The aim of our work is to explore the area of medical selfies, i.e. images taken of one’s self to record the state of a medical condition, in regards to their emotional impacts and practical challenges. We address the following research questions
• RQ 1: What are the emotional impacts associated with the process of taking medical selfies and how do they differ between body parts?
• RQ 2: What are the physical and practical challenges people face when taking medical selfies and how can mHealth apps be designed to overcome them?
The joint observation of the emotional together with the physical dimensions enables us to derive design guidelines specific to the intimate nature of medical selfies. In this paper, we report our findings from an online survey (n=100) and an in-depth user study (n=12) on how people experience taking medical images of their bodies. Survey respondents expressed that they mostly prefer to not send medical photos of intimate body parts but instead rather see a doctor. However, for other body parts and less severe skin conditions, such as rashes, respondents stated that selfie images were the preferred analysis mode. Participants in the user study found it physically challenging to take photos of their buttocks and shoulder blades and expressed most emotional discomfort with genital and buttock photos. Inspecting their bodies as part of the study procedure raised their awareness of skin features, e.g. dryness and moles. Self-examination made participants check on body parts they would not normally look at in their daily life. Participants were concerned about their appearance in medical selfies, even though they were aware of the sole medical purpose. We provide design guidelines (Table 6) that address practical challenges, e.g. correct device positioning and image acquisition, and emotional dimensions such as aesthetics and data privacy.
We collected two datasets, a survey (n=100) and an in-depth user study (n=12), exposing user perceptions of taking selfie photographs of skin conditions for diagnosis. When taking medical selfies of intimate body regions, people felt emotional discomfort and expressed data privacy concerns. For some participants, the aesthetics of the photos played an important role, even though they recognized their medical purpose. Participants faced practical problems with positioning to photograph their back and buttocks. Issues of lighting and camera focus were noted as challenges by participants. Our findings highlight the importance of addressing practical and usability issues as well as managing privacy in the user interface of e-health apps, building trust between users and the system. Methodologically, our approach of data collection, with participants recording their thinking aloud audio while capturing the medical selfies, and later video recordings provided a good trade-off between maintaining privacy and data quality.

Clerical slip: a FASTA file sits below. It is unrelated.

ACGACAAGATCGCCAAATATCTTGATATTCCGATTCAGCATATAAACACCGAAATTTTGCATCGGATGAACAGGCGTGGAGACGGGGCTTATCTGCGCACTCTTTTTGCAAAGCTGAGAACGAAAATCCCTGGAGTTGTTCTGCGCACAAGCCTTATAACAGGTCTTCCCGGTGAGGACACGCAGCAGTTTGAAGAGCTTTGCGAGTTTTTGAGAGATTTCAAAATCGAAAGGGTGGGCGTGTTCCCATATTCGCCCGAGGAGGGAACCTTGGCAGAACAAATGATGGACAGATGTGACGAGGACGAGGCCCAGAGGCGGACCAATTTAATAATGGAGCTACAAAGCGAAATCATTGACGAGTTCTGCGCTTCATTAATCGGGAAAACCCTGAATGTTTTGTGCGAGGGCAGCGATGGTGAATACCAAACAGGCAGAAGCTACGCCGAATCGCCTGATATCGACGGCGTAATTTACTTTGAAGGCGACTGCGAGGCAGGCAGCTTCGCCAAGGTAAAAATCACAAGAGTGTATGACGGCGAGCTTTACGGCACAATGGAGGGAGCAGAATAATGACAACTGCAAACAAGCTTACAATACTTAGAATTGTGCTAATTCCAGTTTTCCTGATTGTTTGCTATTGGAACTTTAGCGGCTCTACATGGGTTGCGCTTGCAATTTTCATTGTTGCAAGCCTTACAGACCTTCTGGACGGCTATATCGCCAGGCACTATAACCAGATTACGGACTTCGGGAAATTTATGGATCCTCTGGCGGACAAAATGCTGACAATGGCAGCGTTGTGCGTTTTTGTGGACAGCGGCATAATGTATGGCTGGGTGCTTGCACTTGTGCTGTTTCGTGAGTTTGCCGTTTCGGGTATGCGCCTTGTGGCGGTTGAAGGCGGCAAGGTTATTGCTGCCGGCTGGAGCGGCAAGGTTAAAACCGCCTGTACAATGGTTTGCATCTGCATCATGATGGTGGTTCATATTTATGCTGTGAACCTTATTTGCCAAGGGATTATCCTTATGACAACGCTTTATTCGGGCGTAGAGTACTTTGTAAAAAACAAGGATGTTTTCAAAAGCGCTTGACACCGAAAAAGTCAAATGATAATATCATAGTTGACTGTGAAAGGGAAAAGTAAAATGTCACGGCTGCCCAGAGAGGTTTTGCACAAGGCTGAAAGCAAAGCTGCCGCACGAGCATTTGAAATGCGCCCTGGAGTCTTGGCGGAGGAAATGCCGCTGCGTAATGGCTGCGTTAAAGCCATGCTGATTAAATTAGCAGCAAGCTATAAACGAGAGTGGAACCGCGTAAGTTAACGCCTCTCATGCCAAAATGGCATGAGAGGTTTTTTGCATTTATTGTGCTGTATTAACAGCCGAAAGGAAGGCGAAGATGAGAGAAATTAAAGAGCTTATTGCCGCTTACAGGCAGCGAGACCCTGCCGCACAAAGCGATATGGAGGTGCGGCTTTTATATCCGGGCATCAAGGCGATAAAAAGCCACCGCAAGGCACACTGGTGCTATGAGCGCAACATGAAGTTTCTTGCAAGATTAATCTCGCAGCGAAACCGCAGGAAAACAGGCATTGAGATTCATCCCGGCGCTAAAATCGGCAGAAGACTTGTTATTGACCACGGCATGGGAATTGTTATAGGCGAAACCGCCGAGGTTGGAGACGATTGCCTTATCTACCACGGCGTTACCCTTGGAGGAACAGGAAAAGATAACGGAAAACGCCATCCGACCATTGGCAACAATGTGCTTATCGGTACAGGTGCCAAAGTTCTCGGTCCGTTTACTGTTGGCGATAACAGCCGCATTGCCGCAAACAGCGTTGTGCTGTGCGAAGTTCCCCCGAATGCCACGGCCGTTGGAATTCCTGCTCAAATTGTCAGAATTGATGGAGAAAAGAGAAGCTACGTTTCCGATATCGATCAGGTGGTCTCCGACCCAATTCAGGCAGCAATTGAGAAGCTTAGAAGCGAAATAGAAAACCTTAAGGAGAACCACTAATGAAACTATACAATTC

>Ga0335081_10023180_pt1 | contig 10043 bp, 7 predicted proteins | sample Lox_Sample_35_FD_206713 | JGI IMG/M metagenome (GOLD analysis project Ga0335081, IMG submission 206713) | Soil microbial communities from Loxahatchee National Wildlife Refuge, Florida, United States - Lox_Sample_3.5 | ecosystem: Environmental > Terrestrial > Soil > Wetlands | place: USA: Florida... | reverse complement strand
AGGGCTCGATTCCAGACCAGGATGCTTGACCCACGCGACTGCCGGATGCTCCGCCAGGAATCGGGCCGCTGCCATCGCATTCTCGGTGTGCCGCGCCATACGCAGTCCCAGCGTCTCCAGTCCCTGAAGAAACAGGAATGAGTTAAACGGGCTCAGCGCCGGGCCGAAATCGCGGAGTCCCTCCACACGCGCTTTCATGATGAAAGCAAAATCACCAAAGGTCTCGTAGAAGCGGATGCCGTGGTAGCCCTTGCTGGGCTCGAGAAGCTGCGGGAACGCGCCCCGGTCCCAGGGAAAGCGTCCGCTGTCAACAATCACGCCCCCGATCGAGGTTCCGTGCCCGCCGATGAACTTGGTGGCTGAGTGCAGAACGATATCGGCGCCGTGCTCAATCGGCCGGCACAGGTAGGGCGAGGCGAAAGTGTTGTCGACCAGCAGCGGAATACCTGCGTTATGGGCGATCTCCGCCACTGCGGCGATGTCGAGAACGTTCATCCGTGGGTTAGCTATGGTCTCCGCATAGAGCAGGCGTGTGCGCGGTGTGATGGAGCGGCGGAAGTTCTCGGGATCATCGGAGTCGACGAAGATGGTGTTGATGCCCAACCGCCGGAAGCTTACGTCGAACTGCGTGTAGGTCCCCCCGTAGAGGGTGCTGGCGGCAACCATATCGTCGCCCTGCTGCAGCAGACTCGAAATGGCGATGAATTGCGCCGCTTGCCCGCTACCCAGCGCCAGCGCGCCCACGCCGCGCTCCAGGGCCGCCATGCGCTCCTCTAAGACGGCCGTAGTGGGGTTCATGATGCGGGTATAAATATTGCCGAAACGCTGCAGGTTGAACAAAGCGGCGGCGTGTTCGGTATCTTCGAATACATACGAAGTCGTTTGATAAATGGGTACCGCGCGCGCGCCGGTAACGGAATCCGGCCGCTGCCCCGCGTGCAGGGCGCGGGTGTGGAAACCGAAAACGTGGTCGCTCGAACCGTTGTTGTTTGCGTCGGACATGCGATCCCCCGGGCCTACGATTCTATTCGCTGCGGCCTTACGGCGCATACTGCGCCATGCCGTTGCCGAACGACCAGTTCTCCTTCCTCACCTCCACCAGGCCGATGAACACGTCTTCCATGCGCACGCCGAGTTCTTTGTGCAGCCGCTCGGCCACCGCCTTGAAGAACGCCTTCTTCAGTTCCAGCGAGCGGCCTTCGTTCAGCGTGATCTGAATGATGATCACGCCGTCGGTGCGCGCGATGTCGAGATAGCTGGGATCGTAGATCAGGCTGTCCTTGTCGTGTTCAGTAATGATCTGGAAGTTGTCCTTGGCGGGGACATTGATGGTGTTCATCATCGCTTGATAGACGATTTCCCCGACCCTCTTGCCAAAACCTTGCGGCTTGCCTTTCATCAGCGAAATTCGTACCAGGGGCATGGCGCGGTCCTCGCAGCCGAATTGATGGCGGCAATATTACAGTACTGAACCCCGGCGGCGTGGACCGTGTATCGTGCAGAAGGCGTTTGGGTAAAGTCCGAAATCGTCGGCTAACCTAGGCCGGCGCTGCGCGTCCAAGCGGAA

The Kavian Scientific Research Association (KSRA) is a non-profit research organization to provide research / educational services in December 2013. The members of the community had formed a virtual group on the Viber social network. The core of the Kavian Scientific Association was formed with these members as founders. These individuals, led by Professor Siavosh Kaviani, decided to launch a scientific / research association with an emphasis on education.
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FULL Paper PDF file:Medical Selfies: Emotional Impacts and Practical Challenges
Medical Selfies: Emotional Impacts and Practical Challenges
MobileHCI 2020: Proceedings of the International Conference on Human-Computer Interaction with Mobile Devices and Service
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Professor Siavosh Kaviani was born in 1961 in Tehran. He had a professorship. He holds a Ph.D. in Software Engineering from the QL University of Software Development Methodology and an honorary Ph.D. from the University of Chelsea.